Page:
There are four things you can keep in mind- income, expenditure, assets and liabilities.
If your only income is your salary, most of it will be gone in your expenditure like taxes, food, rent, bills etc. And the more money you have, the more these expenses will increase.
Your liabilities include your debts, mortgage, car loans etc. which add to your expenses.
If you don’t have any assets, then most of your income will be gone in paying these off, and you will barely have any money to yourself.
An asset is something that has an economic value attached to it, but this includes—real estate, stocks, bonds, intellectual property etc. Your assets help in building your income because the income you earn through dividends, interest and royalties is all your money and doesn’t belong to the Government, or anyone else.
The goal here is that you make your asset portfolio so strong (and diverse), that you don’t have to work a day in your life to earn money (that your money keeps growing despite the tumultuous nature of financial markets.)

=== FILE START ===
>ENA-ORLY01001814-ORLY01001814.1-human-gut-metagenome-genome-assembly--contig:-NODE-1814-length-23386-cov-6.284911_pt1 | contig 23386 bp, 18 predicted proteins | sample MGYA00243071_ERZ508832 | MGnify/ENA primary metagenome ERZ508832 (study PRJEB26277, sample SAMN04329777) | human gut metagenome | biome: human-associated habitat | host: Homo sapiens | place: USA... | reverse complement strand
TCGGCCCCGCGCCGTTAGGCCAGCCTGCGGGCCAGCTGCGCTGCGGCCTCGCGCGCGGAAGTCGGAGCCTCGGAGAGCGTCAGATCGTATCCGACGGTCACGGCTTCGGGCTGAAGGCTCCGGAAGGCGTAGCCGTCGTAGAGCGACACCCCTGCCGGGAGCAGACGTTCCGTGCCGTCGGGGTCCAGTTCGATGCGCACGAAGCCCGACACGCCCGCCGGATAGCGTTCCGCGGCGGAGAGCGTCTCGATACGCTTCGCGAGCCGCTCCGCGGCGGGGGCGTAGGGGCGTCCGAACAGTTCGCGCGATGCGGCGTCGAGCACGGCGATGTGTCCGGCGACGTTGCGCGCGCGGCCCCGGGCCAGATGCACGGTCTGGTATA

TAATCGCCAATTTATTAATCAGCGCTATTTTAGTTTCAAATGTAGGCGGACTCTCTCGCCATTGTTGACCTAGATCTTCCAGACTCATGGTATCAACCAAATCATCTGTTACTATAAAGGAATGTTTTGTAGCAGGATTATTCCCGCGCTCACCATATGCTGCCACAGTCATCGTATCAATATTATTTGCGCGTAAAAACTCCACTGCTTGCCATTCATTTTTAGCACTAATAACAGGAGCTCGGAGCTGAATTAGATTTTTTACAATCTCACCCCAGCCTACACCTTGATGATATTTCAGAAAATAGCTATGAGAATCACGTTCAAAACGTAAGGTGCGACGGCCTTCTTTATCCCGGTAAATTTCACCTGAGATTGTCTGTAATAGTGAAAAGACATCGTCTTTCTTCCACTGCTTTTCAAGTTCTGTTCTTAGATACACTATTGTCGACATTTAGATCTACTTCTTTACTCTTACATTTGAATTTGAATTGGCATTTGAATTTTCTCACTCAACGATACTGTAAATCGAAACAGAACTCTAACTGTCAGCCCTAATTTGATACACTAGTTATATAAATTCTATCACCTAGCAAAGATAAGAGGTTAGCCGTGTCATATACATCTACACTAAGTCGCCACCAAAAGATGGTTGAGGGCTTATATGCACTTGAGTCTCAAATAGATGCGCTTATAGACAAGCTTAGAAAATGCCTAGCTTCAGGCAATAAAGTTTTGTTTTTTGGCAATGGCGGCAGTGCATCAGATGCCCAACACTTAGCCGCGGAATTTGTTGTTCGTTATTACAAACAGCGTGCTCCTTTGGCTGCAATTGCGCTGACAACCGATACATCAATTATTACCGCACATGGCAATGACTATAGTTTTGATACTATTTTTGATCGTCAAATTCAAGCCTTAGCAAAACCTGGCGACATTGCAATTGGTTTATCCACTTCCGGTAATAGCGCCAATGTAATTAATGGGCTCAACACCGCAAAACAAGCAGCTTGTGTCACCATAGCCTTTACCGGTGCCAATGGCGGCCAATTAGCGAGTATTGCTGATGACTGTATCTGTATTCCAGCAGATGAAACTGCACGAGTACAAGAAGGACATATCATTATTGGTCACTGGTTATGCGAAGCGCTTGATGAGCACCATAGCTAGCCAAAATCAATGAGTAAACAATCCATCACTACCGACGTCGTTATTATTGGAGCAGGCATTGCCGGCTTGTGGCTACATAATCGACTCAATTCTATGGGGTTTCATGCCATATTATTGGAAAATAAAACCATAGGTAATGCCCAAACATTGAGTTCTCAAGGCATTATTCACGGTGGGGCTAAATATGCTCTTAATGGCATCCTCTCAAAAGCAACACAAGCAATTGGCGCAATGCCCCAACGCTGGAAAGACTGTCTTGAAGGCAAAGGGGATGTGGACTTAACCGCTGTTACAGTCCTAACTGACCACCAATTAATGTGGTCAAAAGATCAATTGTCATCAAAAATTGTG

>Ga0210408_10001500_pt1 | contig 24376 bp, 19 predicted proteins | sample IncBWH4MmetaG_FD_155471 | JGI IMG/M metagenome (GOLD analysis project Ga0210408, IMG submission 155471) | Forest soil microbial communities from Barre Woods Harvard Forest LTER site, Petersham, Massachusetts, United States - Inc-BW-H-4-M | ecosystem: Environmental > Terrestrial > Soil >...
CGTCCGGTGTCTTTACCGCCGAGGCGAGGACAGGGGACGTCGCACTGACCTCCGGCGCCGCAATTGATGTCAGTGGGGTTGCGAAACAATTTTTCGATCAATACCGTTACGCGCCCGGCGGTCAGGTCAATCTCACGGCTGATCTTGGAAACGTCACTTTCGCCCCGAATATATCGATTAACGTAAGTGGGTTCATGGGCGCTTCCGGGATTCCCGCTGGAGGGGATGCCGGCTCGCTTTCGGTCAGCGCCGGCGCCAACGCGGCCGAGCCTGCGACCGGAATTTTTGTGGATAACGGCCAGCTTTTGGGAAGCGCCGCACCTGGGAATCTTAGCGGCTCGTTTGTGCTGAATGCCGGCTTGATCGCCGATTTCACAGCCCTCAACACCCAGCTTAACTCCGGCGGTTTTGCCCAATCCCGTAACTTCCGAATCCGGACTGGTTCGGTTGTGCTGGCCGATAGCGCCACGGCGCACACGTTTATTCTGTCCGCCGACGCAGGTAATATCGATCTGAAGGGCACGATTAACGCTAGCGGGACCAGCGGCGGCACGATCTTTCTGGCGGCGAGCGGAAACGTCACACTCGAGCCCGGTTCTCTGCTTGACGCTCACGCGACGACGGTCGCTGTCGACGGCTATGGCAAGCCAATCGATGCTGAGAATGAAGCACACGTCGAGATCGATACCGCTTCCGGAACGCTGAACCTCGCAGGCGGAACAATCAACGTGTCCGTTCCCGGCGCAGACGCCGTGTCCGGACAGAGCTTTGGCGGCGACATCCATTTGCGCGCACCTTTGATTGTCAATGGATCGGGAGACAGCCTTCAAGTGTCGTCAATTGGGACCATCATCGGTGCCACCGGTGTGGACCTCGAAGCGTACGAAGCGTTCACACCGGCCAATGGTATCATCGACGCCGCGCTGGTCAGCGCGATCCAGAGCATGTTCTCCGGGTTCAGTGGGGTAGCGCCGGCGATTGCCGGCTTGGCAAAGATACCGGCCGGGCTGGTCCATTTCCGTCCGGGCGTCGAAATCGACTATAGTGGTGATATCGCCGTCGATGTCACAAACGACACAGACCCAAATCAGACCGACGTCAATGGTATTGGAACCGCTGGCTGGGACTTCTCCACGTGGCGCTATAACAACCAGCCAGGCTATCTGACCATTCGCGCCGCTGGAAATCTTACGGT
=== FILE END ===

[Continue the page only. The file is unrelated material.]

Step 5: Don’t let your emotions drive you
A little piece of advice is, always invest for an extended period. Money doesn’t grow on trees, but when invested for long periods, one definitely gets fruitful returns. But you need to understand that it’s not a straight slope upward. “Investments are subject to market risks,” as mentioned earlier. The value of equity and shares are going to vary through time. It often happens that when you see stock prices of one of your shares dipping, you start panicking and selling. And then later you realise that this was just a momentary dip and it starts to rise again. Your emotions can drive you to make rash decisions when it comes to money. One may get delighted looking at the price of some share going up and immediately start buying more, in hopes of making more money—only to ultimately lose it. Don’t make rash decisions. Take stock of what you have (pun intended) and make informed choices. Impulsive decisions always lead to poor choices and losses.
So there you have it, the beginners guide to finance—the art of becoming rich without inheriting any money or winning the lottery. Stay focused and consistent, and above all, keep learning. After all, knowledge is the highest form of wealth one could have.
Written by George Michael Fernandez and Sanjana Bharadwaj for MTTN
Edited by Sanjana Bharadwaj for MTTN